A gnawing that comes early some days. I try to trick it by getting started in the morning before I am fully awake, when I haven’t yet brought to mind all the things that must be done, all the things that make me nervous. As the day warms up I ignore emails, hush my husband, shoo my dog to beat back the anxiety before it can wreck my concentration.
But I think, too, that anxiety helps a writer. It is like a pressure cloud just beyond the edge of consciousness, pushing on me in ways I can’t quite discern but which shape the words that hit the page. I once took weeklong workshop with the novelist Elizabeth Strout, who told us: Tap into the intensity of whatever emotion you are feeling in the moment you sit down to your desk, and use that as the fire that brings energy to the words you write. Even if the situation triggering your feelings has nothing to do with the topic of your writing. This struck me as a beautiful idea but I couldn’t figure out how to apply it. When I was feeling something, I wanted to write about that thing that I was feeling, not something else.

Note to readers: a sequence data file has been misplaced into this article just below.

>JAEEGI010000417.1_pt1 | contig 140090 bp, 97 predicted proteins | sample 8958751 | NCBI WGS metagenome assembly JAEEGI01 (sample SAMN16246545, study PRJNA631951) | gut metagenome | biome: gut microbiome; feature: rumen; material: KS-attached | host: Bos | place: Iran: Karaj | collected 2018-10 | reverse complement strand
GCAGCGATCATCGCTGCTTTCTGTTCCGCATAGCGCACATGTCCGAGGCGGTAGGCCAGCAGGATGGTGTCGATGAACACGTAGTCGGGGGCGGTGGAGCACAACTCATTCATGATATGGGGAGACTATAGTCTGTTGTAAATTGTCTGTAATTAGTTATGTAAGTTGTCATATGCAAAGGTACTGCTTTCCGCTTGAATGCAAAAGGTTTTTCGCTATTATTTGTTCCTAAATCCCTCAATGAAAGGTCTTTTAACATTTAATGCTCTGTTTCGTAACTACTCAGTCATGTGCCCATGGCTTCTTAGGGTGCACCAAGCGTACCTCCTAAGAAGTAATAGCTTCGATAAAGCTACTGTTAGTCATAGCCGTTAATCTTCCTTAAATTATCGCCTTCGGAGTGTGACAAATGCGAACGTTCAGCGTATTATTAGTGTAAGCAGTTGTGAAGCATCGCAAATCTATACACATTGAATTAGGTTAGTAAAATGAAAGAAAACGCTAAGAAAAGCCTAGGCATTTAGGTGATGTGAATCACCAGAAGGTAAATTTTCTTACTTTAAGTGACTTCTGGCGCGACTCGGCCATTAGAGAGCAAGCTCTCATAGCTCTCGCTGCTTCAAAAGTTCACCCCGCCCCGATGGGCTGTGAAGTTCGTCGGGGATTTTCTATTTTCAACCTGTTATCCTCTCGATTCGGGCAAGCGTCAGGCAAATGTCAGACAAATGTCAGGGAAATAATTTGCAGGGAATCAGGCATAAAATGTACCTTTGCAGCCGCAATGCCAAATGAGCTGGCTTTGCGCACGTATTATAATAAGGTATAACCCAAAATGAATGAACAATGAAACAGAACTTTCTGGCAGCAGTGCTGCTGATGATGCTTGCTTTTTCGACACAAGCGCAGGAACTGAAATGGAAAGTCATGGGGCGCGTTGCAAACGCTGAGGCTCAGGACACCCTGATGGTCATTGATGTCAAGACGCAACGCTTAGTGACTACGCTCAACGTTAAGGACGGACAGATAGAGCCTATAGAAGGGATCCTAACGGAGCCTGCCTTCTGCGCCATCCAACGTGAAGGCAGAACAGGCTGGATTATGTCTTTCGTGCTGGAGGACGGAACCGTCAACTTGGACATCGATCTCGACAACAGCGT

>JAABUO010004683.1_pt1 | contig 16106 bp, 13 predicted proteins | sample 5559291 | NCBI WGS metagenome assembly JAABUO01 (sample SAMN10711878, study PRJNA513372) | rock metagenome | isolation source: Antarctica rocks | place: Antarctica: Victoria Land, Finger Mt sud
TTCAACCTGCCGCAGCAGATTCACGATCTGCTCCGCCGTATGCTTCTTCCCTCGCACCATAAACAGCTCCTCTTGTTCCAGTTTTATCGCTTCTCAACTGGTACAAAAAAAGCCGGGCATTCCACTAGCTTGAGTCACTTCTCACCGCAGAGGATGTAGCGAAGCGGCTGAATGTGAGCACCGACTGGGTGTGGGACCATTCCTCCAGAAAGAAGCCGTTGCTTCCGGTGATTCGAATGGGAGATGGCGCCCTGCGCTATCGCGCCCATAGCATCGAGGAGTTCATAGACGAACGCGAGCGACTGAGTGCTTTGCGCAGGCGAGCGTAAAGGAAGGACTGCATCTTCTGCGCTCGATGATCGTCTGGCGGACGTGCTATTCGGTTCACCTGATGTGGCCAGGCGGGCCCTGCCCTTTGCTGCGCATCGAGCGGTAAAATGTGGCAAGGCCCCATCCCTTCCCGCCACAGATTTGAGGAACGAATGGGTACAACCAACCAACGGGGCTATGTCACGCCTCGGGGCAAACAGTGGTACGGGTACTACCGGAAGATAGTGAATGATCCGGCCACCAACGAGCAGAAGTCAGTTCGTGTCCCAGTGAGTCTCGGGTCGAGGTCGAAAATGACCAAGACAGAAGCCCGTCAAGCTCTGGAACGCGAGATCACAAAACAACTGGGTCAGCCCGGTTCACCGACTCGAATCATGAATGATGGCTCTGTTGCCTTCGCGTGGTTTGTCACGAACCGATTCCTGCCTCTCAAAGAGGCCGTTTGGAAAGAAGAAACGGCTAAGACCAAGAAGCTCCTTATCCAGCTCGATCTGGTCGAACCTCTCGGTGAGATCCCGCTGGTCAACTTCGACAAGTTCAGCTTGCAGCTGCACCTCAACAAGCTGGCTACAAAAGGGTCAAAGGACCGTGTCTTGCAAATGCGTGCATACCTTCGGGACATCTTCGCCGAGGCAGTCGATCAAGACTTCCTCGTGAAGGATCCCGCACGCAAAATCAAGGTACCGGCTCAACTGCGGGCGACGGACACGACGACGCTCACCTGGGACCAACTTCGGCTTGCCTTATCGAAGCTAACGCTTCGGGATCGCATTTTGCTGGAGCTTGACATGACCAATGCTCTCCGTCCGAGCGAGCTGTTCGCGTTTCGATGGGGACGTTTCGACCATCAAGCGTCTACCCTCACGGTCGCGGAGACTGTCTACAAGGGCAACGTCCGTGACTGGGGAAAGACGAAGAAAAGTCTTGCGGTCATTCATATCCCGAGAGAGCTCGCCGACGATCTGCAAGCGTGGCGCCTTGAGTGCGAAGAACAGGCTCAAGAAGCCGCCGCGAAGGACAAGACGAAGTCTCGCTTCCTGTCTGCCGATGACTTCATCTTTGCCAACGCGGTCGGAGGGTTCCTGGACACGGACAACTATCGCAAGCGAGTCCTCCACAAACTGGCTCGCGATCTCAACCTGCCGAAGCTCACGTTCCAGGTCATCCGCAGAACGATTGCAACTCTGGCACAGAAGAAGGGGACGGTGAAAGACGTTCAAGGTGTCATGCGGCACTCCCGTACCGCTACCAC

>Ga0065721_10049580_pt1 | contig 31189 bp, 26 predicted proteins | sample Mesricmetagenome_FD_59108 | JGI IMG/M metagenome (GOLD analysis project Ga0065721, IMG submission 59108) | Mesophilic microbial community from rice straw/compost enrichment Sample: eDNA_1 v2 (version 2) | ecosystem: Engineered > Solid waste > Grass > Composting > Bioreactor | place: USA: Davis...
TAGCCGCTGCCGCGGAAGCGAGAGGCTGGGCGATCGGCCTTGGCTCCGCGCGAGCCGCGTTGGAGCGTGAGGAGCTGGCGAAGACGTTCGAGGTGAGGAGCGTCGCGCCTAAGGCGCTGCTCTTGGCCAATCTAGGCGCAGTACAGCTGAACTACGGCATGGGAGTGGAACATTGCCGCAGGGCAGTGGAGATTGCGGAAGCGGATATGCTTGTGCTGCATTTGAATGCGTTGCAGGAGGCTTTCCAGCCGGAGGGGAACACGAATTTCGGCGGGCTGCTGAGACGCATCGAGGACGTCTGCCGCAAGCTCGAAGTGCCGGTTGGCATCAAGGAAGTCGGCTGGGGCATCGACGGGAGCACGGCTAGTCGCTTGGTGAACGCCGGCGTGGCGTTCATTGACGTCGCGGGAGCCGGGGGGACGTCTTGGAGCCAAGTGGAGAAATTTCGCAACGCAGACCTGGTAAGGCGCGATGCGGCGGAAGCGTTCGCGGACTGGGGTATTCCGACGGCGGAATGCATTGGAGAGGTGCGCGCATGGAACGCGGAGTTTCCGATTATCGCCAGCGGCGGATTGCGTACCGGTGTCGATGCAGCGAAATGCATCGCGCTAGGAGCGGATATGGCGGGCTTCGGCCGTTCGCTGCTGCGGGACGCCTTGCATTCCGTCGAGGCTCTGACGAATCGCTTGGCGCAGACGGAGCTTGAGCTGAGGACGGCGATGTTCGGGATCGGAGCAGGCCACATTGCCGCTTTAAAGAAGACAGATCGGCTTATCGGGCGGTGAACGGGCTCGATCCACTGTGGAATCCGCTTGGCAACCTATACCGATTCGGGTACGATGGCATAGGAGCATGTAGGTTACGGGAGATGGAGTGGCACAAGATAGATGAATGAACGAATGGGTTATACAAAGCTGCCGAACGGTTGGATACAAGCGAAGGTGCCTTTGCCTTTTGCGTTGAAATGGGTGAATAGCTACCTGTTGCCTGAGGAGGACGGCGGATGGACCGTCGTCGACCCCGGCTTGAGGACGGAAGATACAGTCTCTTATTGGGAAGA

Years later, when my mother was terribly sick with a mysterious ailment, I wrote a short essay on the day before I flew to see her. I was avoiding writing about my mother, because I was so worried and frustrated and frankly terrified that I couldn’t even allow myself to entertain thoughts about what might happen to her. So the essay was about a couple of days I once spent in a bleak town in Morocco with my sister. Something in the feelings or the circumstances, maybe, drew up the old memory. And that memory became an essay that was ominous and strange and touching and sad, as it absolutely had to be since it was written on a day of love and deepest fear.